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Trees and shrubs help our environment by giving us shade, privacy and fresh air.

This factsheet will:

  • help guide your choice of trees and shrubs to improve your garden, if you have one
  • help you reduce ongoing maintenance costs
  • give you advice on plants, trees and creepers that you shouldn’t plant.

Managing your garden

Trees and shrubs enhance our local environment by providing shade, privacy and amenity.

If your home has a garden, you are responsible for its basic maintenance. We also encourage you to add to your own garden. This fact sheet will help guide your selection of trees and shrubs to improve your garden, as well as minimise ongoing maintenance costs.

You should avoid some species as their root systems can damage building foundations, paths and sewer pipes or their trunks and limbs can damage roofs and other structures. As well as the costs of repairs to a damaged property, these trees and shrubs may be unsafe for residents and visitors. Failure to comply may result in tenant damage charges.

Gardens in common areas are for the enjoyment of all residents and are maintained by DCJ. Tenants aren’t permitted to plant or remove trees or shrubs in the common areas, except in common areas approved for community gardens. See community greening for more information on community gardens in social housing.

What am I responsible for maintaining in my garden?

It’s your responsibility to look after the lawn and garden of your home which includes:

  • mowing lawns, watering, weeding and mulching garden beds
  • regularly trimming trees and shrubs that are less than 3 metres high to allow light into windows and let air circulate around buildings
  • providing a tray/saucer for pot plants on balconies, verandas and paved areas to protect the surface from water damage
  • clearing leaves from gutters in single story homes that are less than 3 metres high.

What can I plant in my garden and where can I plant it?

  • you can plant trees that will grow up to 3 metres high, but if you don’t know how tall a tree will grow it would be best not to plant it in your garden
  • trees or shrubs must be planted at least 3 metres from any buildings, paths, or fences
  • you can also plant vegetables, herbs and citrus or fruit trees - prune them regularly to keep them under 3 metres in height
  • if you build a garden bed or lay lawn, make sure it is more than one metre away from any buildings
  • raised garden beds must not be placed directly against structures such as buildings and fences as they can cause damage and prevent access for maintenance
  • you can install a worm farm or compost bin
  • don’t plant any tree or climber that has invasive roots or stems, is a noxious weed or has toxic leaves or sap.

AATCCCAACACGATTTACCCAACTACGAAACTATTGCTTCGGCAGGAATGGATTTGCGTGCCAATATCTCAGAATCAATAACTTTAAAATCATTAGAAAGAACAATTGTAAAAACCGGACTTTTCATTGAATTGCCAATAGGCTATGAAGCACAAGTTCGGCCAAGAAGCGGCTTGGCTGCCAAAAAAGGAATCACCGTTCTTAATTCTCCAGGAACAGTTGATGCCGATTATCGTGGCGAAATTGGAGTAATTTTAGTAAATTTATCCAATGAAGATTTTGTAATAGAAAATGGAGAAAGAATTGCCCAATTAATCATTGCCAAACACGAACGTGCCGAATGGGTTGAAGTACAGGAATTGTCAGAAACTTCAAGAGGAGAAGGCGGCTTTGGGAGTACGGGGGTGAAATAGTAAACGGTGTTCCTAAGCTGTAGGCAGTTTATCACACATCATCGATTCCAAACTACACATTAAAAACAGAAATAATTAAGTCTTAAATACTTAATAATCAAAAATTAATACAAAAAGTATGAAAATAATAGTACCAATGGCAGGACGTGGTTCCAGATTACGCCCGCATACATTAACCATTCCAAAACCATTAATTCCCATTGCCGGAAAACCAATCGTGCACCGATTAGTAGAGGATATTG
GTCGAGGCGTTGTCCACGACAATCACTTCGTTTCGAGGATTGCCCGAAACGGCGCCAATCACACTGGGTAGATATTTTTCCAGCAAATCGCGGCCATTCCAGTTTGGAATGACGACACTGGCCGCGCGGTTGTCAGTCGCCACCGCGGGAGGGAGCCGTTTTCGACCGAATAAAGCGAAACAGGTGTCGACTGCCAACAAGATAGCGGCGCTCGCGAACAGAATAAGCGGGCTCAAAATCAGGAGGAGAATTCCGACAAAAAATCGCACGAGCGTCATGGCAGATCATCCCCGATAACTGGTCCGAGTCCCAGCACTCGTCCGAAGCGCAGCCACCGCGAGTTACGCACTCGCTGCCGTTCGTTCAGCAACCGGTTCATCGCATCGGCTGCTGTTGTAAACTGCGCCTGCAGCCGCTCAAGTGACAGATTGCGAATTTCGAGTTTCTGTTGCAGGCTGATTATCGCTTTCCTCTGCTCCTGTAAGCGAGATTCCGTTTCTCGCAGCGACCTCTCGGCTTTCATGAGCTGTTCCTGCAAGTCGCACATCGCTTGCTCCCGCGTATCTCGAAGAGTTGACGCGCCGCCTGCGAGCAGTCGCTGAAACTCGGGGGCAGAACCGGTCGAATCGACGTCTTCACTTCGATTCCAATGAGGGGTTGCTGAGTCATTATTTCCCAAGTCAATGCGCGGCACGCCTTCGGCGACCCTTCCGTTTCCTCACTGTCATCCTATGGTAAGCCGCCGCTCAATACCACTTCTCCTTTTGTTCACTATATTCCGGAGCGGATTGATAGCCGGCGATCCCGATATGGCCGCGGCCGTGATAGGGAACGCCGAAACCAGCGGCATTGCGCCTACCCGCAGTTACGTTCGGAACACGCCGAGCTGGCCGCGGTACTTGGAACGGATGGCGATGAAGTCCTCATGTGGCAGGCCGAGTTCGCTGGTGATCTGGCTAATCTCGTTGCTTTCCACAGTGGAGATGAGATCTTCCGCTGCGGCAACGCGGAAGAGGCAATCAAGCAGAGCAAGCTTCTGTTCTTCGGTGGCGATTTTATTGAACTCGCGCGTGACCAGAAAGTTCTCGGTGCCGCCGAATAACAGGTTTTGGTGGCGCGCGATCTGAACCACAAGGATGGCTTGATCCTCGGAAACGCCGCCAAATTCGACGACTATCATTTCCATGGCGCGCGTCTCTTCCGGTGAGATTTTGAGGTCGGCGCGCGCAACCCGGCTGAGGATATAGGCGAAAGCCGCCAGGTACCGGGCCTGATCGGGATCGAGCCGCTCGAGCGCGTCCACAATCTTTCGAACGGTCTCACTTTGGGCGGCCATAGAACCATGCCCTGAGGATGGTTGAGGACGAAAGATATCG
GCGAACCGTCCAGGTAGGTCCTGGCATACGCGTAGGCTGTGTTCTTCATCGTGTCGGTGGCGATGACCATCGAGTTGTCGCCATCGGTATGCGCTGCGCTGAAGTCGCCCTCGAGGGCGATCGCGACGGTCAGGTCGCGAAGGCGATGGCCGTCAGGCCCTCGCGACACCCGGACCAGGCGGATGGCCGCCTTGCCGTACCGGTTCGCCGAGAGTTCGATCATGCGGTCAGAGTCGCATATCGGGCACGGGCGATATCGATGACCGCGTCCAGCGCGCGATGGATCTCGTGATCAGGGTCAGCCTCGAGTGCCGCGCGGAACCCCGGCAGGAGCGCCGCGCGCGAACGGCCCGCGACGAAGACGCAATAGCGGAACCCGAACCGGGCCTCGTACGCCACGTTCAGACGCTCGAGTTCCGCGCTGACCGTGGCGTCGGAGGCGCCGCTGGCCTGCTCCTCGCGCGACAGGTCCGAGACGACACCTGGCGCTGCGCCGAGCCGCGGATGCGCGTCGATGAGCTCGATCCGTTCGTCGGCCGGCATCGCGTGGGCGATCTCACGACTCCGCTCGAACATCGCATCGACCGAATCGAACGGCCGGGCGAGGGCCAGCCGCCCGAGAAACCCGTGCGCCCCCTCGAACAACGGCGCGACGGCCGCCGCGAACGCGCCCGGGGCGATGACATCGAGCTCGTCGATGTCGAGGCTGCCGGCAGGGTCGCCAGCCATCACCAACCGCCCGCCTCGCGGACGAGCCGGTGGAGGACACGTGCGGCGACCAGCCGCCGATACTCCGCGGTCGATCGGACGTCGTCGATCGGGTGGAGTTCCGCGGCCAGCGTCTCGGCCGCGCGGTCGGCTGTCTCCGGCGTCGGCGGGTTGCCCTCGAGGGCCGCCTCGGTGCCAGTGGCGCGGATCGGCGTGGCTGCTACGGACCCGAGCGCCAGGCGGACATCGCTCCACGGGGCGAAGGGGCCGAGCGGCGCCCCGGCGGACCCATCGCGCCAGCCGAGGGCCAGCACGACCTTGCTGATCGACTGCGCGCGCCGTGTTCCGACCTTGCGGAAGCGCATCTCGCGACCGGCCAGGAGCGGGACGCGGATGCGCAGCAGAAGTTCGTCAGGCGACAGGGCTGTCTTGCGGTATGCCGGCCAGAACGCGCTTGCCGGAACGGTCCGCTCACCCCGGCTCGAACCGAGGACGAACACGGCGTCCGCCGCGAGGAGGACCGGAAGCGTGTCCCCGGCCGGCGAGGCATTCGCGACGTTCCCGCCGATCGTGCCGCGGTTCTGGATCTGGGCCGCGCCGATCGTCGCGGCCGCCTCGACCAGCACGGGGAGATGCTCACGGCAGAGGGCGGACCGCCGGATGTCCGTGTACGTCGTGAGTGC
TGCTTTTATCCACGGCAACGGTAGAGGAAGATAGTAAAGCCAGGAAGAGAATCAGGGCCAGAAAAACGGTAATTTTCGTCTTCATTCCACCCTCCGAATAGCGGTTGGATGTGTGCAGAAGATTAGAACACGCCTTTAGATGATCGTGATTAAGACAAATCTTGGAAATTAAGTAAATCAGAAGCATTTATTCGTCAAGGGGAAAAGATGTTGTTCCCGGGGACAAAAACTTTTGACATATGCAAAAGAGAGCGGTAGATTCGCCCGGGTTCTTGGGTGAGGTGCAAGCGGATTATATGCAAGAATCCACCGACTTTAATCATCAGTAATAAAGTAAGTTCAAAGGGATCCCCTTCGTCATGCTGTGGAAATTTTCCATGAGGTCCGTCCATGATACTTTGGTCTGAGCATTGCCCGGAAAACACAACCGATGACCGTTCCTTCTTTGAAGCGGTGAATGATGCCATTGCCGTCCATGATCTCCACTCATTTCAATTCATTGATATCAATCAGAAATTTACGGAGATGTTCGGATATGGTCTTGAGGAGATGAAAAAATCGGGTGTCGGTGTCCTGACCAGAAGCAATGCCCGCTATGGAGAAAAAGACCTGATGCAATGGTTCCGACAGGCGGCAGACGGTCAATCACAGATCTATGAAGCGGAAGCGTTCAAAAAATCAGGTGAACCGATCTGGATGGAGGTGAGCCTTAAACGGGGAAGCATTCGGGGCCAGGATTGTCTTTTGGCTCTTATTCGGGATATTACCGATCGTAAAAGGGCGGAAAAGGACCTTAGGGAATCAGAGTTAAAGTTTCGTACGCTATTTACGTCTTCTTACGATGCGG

See our list of suggested shrubs and climbers for different climate regions in NSW that are suitable to plant in your garden, as well as the trees and climbers that you are not permitted to plant.

When do I need permission from DCJ?

If you wish to plant a tree or shrub in your garden for shade or privacy that will grow to a mature height of more than 3 metres, you must apply to DCJ under the Alterations to a Home Policy. We will assess the type of tree and look at where you want to plant it to make sure it doesn’t cause maintenance issues in the future.

What will DCJ maintain?

We will trim trees that are greater than 3 metres in height, if they pose a risk to existing structures or services and will maintain lawns and gardens in the common areas of unit and townhouse complexes.

Suggested shrubs and climbers


Climactic region Botanical name Common name Soil suitability Growth characteristics Other features
North, Central and South Coast Leptospermum polygalifoliumLemon Scented Tea-treePrefers well-drained sandy soil and full-sun to part-shade. Tolerates frost conditions. Drought tolerant once established.Grows to 3m tall and 2.5m wide. Responds well to pruning after flowering.Native shrub with white flowers in late spring and summer.
North, Central and South Coast, Highlands Banksia spinulosaHairpin BanksiaPrefers well drained soils and full-sun.Grows to 3m tall and 2m wide. Pruning generally not required.Large yellow/orange flower spikes growing to 18cm high. Attracts nectar feeding birds and provides cut flowers.
North, Central and South Coast, Highlands & Western Slopes Westringia fruiticosa 'Jervis Gem'Native or Coastal RosemaryPrefers well-drained soil and full-sun to part-shade. Tolerates frost, dry and coastal conditions.Grows to 1.2m tall by 1m wide. Light prune annually to keep compact.Native, hardy, long lived shrub with grey-green foliage and white to pale blue flowers in later Spring to early Autumn.